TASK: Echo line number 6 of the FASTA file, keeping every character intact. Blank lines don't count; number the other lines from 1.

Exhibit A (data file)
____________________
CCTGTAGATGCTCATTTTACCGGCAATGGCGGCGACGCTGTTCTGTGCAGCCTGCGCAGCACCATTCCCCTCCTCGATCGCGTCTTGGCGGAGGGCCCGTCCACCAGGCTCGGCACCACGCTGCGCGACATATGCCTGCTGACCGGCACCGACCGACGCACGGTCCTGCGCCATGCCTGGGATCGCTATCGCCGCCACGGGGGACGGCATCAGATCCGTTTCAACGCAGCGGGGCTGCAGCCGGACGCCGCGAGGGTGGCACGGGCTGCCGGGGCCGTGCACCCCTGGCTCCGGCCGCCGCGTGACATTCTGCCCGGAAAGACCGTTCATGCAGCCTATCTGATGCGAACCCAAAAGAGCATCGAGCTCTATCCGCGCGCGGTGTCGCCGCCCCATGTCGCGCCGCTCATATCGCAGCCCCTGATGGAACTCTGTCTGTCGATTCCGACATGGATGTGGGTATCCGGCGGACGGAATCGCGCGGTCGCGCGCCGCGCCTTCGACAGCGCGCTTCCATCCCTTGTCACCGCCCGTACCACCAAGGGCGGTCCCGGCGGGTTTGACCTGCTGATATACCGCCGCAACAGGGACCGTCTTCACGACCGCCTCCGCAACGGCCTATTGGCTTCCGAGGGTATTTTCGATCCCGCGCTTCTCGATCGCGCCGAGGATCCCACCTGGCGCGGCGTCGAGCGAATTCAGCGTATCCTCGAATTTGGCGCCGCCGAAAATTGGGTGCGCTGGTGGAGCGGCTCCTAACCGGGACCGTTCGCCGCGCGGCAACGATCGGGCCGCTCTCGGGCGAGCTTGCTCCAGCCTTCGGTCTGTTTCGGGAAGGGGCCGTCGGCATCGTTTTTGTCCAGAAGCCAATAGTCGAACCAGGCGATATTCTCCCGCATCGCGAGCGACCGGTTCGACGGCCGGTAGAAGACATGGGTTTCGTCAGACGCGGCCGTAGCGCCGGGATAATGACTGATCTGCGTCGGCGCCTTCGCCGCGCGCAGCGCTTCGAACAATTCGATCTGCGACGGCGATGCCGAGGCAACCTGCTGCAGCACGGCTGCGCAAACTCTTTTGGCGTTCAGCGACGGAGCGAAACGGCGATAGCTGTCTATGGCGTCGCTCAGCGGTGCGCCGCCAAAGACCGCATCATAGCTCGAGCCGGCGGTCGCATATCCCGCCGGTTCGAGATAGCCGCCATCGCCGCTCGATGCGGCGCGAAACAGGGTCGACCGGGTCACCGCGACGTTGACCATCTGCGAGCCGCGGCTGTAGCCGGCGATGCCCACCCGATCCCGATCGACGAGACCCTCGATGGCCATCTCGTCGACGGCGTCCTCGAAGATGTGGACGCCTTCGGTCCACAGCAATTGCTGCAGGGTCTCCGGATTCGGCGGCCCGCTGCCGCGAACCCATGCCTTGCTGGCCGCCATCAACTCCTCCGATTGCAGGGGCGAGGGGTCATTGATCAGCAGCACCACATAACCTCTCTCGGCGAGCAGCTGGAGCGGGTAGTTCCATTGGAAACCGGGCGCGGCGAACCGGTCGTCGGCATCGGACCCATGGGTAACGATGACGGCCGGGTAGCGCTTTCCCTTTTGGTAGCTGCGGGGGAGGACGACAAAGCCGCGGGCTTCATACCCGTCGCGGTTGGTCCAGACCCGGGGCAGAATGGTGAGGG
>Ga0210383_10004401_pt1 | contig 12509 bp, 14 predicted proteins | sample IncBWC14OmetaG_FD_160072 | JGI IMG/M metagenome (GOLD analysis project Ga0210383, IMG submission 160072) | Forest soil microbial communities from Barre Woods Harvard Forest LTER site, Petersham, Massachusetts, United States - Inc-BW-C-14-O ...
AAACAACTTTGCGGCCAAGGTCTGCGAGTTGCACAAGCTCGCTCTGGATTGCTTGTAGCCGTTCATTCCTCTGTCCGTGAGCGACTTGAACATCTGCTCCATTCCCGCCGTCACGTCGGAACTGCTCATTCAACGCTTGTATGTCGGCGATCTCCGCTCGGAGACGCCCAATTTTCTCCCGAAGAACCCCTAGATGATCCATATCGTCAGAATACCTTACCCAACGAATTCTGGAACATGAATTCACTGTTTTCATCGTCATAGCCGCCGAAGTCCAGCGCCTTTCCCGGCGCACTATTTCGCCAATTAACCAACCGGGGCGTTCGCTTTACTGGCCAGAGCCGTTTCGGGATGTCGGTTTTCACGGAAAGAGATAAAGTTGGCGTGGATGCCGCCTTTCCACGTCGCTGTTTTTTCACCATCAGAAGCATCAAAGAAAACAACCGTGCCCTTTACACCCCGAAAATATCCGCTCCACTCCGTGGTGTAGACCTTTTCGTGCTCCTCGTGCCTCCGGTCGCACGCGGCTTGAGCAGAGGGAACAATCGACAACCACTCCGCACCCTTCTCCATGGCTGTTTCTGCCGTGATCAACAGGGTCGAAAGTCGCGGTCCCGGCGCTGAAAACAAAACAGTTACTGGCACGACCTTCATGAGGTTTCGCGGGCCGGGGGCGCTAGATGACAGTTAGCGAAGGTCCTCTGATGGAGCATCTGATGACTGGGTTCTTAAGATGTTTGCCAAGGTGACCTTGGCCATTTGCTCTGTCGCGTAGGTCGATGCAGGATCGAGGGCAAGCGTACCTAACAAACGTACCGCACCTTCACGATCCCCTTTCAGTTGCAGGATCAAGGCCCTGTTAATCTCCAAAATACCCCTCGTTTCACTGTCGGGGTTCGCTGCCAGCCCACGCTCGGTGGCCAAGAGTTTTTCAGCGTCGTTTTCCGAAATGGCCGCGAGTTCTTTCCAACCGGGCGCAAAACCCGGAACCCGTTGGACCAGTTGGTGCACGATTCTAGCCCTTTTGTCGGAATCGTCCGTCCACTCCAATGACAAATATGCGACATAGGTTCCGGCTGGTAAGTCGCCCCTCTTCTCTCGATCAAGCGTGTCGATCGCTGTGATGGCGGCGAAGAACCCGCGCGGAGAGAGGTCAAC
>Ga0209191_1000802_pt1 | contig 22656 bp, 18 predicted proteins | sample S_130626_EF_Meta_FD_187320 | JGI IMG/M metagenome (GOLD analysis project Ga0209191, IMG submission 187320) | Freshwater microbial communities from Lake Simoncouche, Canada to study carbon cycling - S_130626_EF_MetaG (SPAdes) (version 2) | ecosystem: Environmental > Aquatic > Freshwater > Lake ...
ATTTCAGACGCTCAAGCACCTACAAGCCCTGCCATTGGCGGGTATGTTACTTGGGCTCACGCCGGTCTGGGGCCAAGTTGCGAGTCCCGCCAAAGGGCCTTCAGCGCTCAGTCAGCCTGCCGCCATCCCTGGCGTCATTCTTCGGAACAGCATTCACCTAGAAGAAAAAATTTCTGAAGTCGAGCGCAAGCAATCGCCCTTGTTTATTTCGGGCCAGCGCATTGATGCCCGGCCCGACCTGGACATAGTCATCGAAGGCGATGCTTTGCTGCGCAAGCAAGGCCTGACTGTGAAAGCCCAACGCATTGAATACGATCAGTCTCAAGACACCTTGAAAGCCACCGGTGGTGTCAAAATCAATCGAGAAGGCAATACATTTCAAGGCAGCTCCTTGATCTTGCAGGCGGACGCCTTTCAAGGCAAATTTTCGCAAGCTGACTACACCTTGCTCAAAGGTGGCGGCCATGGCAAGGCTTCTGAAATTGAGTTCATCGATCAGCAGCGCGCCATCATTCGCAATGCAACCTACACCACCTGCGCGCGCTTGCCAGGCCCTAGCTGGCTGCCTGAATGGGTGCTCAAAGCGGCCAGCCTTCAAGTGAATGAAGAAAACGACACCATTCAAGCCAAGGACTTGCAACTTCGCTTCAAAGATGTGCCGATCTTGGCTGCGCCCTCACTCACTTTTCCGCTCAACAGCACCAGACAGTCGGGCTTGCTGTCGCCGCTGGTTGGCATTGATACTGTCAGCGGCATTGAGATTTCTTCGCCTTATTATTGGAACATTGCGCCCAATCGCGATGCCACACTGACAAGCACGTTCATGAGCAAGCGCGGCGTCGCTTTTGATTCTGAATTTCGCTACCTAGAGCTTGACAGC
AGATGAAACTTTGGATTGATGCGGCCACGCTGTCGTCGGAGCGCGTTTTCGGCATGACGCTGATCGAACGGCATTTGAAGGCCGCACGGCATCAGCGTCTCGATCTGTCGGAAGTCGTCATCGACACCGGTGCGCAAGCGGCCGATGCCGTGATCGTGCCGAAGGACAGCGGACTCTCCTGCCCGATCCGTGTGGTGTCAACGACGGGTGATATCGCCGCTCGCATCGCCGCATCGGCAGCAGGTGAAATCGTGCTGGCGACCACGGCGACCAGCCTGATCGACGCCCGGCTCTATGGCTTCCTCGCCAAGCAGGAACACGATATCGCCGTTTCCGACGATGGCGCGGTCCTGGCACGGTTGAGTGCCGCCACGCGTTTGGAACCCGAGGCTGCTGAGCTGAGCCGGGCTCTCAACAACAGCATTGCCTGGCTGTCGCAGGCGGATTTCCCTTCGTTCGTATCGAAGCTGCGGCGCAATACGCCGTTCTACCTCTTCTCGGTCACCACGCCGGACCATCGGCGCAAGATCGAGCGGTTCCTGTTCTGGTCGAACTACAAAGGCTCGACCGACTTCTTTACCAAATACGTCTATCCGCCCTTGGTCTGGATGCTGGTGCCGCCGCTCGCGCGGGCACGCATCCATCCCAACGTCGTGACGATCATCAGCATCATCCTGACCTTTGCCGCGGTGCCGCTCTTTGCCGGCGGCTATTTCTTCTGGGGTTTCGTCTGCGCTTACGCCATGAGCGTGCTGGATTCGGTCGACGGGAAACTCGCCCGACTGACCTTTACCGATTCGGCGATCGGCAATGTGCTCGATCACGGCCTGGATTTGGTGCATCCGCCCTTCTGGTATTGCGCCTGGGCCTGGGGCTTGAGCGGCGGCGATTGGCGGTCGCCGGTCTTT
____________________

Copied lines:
AGATGAAACTTTGGATTGATGCGGCCACGCTGTCGTCGGAGCGCGTTTTCGGCATGACGCTGATCGAACGGCATTTGAAGGCCGCACGGCATCAGCGTCTCGATCTGTCGGAAGTCGTCATCGACACCGGTGCGCAAGCGGCCGATGCCGTGATCGTGCCGAAGGACAGCGGACTCTCCTGCCCGATCCGTGTGGTGTCAACGACGGGTGATATCGCCGCTCGCATCGCCGCATCGGCAGCAGGTGAAATCGTGCTGGCGACCACGGCGACCAGCCTGATCGACGCCCGGCTCTATGGCTTCCTCGCCAAGCAGGAACACGATATCGCCGTTTCCGACGATGGCGCGGTCCTGGCACGGTTGAGTGCCGCCACGCGTTTGGAACCCGAGGCTGCTGAGCTGAGCCGGGCTCTCAACAACAGCATTGCCTGGCTGTCGCAGGCGGATTTCCCTTCGTTCGTATCGAAGCTGCGGCGCAATACGCCGTTCTACCTCTTCTCGGTCACCACGCCGGACCATCGGCGCAAGATCGAGCGGTTCCTGTTCTGGTCGAACTACAAAGGCTCGACCGACTTCTTTACCAAATACGTCTATCCGCCCTTGGTCTGGATGCTGGTGCCGCCGCTCGCGCGGGCACGCATCCATCCCAACGTCGTGACGATCATCAGCATCATCCTGACCTTTGCCGCGGTGCCGCTCTTTGCCGGCGGCTATTTCTTCTGGGGTTTCGTCTGCGCTTACGCCATGAGCGTGCTGGATTCGGTCGACGGGAAACTCGCCCGACTGACCTTTACCGATTCGGCGATCGGCAATGTGCTCGATCACGGCCTGGATTTGGTGCATCCGCCCTTCTGGTATTGCGCCTGGGCCTGGGGCTTGAGCGGCGGCGATTGGCGGTCGCCGGTCTTT